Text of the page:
Jesuit Ousts Teacher after Fast Investigation
By Michelle Bearden
Tampa Tribune [Florida]
April 24, 2002
Misconduct allegation is credible, diocese says
The Rev. Joseph Doyle stood before more than 600 students Tuesday at Jesuit High School, making an announcement he dreaded: A popular math and computer science teacher was caught in the burgeoning Catholic Church sex scandal.
The Rev. Vincent Orlando, 60, was removed from his duties Monday at the historic all-male school after Jesuit officials learned he was accused of sexual misconduct with a minor in 1985 in Texas.
"We've had better days," said Doyle, the school's principal. "We've been shocked and saddened since finding out about this. But it's my job to nurture them through good times and bad."
The announcement was met with silence.
Derick Ostrenko, a 15-year-old sophomore and a member of the computer club led by Orlando last year, said everyone was quiet after Doyle delivered the news. For the rest of the day, he said, the mood was somber on campus.
"Most people liked him," he said of Orlando. "The way he taught, you could really understand him."
Ostrenko also is a member of the cross-country team, which Orlando helped coach.
Coach Mike Boza said, "He is one of my best friends and it's hard not to say something positive about him.
"The cross-country kids are very upset right now," he said. "They feel so badly for him as a person. And all we are seeing right now is his pain. He will be missed very much."
Orlando taught at Jesuit for two years. After the accuser came forward Sunday at the Jesuit's Provincial office in New Orleans, the religious order acted swiftly with its investigation.
Once officials determined the allegation was credible, they notified Jesuit High School and Bishop Robert Lynch of the Catholic Diocese of St. Petersburg, because the school is in the diocese. Lynch removed Orlando's permission to function as a priest Monday.
"There Will Be No Coverup' A letter was sent out that evening to Jesuit parents. The students learned of it when Doyle called the special assembly Tuesday morning.
"Although this is the most painful address I have ever given, I told you I would always be honest," he said. "There can be no ignoring such misconduct and there will be no coverup."
He ended the session asking them to "pray for our school and these difficult times we're going through."
Doyle said he urged the students to come forward if they had any concerns. By day's end, he had only received support and encouragement.
"They picked up on my own embarrassment," Doyle said. "But this isn't the time to shrink or run away. I have to hold my head high for the students."
It's the second round of bad news Doyle has faced in recent days.
Late last week, Doyle learned that the Rev. Thomas Naughton, who served as Jesuit's principal from 1969-72, was relieved of his duties in California pending an investigation of an accusation while he was stationed in Dallas in 1978. It was the first time the New Orleans province had received any complaints of sexual misconduct by Naughton with a minor.
Doyle said neither incident occurred in Tampa. The incident involving Orlando also allegedly took place in Dallas, when Orlando worked at Jesuit College Preparatory School before being assigned to a school in Houston.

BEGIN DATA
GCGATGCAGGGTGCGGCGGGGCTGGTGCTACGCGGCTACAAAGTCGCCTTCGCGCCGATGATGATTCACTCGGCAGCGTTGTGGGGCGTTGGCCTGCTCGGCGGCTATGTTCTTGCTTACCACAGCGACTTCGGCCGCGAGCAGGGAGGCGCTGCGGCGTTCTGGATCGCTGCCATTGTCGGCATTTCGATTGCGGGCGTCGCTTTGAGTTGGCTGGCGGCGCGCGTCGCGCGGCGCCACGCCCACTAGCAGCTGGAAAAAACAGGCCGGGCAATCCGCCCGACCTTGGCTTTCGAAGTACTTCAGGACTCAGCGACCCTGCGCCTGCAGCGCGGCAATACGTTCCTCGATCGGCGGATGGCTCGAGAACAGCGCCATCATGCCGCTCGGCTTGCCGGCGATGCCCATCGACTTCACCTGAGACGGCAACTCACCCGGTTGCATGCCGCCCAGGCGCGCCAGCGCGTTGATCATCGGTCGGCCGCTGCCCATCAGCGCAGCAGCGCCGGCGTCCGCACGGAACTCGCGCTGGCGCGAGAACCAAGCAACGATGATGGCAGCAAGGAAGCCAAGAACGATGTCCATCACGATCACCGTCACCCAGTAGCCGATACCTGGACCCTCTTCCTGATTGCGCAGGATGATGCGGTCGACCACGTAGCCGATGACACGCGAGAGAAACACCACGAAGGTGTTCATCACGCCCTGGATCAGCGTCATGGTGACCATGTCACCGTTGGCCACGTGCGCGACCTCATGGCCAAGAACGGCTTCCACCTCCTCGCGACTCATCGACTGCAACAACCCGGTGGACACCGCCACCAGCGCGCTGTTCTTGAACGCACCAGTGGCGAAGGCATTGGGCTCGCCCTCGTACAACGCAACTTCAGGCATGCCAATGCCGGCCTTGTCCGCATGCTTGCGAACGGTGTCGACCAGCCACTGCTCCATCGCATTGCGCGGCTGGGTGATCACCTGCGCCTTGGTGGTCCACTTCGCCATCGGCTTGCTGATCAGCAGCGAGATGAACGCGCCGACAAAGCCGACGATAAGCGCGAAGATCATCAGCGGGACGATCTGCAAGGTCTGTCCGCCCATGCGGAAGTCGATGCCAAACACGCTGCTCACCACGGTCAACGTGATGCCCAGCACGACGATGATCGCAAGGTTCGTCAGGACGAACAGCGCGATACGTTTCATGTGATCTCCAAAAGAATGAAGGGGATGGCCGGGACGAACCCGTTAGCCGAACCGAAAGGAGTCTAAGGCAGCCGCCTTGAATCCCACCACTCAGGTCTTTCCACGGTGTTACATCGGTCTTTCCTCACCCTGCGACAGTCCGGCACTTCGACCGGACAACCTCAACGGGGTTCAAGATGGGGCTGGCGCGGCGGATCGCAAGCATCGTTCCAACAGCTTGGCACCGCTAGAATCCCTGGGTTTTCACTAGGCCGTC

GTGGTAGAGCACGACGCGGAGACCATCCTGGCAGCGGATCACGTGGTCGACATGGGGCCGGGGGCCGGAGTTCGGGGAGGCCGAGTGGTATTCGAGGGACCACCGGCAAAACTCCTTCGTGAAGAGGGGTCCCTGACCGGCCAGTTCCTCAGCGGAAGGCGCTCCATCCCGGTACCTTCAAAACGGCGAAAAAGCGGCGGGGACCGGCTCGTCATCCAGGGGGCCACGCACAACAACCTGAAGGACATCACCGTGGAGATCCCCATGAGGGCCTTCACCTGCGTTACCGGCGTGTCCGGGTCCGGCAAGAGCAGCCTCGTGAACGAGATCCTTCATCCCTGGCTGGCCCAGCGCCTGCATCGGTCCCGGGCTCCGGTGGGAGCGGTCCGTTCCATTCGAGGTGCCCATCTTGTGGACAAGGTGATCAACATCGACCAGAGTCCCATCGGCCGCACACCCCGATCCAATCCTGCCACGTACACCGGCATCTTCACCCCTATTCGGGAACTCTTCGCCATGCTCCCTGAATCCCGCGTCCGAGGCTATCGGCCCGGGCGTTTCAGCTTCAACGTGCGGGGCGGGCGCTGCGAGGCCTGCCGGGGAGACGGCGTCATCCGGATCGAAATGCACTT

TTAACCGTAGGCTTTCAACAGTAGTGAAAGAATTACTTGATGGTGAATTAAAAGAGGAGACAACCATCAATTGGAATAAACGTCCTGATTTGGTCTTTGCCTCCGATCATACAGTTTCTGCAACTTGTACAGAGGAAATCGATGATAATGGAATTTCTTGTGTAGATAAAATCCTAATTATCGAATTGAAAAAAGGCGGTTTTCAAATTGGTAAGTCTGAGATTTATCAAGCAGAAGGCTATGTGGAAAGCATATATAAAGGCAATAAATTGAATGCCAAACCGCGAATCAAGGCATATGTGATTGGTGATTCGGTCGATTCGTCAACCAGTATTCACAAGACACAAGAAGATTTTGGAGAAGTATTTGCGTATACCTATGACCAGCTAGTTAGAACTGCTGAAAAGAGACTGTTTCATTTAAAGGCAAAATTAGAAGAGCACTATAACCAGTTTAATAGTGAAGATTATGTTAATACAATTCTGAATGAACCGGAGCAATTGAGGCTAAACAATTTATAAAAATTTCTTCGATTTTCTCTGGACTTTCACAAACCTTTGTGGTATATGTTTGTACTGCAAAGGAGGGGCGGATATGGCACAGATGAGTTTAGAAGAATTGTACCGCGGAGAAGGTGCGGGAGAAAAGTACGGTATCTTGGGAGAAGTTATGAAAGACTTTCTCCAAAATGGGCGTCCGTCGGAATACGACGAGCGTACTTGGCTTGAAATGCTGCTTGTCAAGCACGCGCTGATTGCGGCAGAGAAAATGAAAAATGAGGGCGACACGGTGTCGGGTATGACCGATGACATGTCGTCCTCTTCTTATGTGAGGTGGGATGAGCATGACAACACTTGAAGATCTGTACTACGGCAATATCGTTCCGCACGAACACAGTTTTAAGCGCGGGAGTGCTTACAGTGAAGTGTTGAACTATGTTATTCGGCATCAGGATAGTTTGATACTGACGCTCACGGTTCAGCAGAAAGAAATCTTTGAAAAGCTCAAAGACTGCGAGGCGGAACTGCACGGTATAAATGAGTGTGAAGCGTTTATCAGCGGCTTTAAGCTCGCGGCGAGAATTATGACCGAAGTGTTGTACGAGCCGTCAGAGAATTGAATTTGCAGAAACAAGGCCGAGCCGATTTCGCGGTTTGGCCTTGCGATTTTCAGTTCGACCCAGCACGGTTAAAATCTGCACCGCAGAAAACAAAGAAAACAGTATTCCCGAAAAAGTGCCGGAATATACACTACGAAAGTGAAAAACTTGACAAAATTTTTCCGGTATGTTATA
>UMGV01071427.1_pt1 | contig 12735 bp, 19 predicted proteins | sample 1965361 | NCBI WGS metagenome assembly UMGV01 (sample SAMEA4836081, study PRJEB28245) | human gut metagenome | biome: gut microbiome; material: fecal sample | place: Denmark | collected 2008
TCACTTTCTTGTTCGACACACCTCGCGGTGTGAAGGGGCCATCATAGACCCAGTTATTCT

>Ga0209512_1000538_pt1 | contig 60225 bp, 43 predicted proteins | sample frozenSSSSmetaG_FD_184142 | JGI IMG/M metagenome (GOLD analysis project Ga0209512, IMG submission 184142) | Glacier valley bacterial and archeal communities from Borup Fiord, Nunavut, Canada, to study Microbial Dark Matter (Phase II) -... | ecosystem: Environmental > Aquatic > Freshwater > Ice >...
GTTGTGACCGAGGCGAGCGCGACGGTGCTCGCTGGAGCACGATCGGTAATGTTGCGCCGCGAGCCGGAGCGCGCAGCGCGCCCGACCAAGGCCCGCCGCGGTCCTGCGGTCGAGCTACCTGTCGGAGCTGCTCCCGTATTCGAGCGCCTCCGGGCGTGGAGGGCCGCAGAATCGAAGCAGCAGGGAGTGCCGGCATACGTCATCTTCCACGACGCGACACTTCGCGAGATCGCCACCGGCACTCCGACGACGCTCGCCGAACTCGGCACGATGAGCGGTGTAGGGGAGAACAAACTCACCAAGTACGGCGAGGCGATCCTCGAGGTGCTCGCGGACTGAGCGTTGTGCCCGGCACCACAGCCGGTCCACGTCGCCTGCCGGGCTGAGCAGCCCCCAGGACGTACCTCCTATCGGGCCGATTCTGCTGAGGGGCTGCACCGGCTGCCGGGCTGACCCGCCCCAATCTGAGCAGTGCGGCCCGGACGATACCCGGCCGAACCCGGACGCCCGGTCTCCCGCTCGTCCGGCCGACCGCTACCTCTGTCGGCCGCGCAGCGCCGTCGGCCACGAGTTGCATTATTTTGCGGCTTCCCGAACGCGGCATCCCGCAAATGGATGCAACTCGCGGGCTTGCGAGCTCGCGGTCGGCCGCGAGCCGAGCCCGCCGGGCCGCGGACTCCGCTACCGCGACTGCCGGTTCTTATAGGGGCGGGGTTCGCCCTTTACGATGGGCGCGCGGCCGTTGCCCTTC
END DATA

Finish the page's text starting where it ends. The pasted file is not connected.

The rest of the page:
Orlando, ordained in 1974, transferred to Tampa in 2000 from Strake Jesuit Preparatory in Houston.
The Rev. Tom Stahel, a spokesman for the Jesuits' New Orleans Province, said the incident did not take place on the Dallas school campus. He would not say whether the accuser was a student at the time.
"We're protecting the confidentiality of both parties," he said. He also would not say where Orlando is at this time, only that he's been removed from his priestly duties.
Police are not involved, he said.
Some Feel Betrayed, Others Offer Support Maria Rivera of Apollo Beach said her 17-year-old son, whom she would not identify, won't return to school.
"He's having a very hard time with this," said Rivera, a lifelong Catholic. "He knew Father Orlando, as I did. He was well-liked, friendly and we trusted him."
But now her son feels betrayed. The escalating scandal is hurting "the church, the community and our children."
"I don't attend church anymore, and I don't volunteer," Rivera said. "I grew up in Catholic school and so did my husband. We thought it was the best thing for our children. I don't believe that anymore."
Jesuit plays a big role in the life of Deanne Roberts, a single mother who runs an advertising agency and serves on the school's board of trustees. Her brother is a Jesuit graduate, and she was a cheerleader for the school while attending Academy of Holy Names in the late 1960s.
Her son Kirk, a freshman at Georgia Tech, is a Jesuit graduate. And she hopes her sixth-grade son will be a Jesuit Tiger one day.
"Of course I'm shocked and angry. I trust that school, I love that school," Roberts said. "But Father Doyle handled it in a forthright and honest way.
"That's how Jesuits are - their communication is open and direct."
Roberts points out the Jesuit record in the community: Many of the area's prominent professionals are graduates of the school, founded in 1899. Students are expected to be involved in extensive community service. And last year, 100 percent of the graduating class was accepted into college.
"This is something that happened almost 20 years ago, in another place," she said. "I think the boys have enough respect for Father Doyle [to come forward] if anything else has happened."
Reporters Philip Morgan, Cloe Cabrera and Bill Ward, and researcher Buddy Jaudon contributed to this report.
Reporter Michelle Bearden can be reached at (813) 259-7613 or firstname.lastname@example.org.
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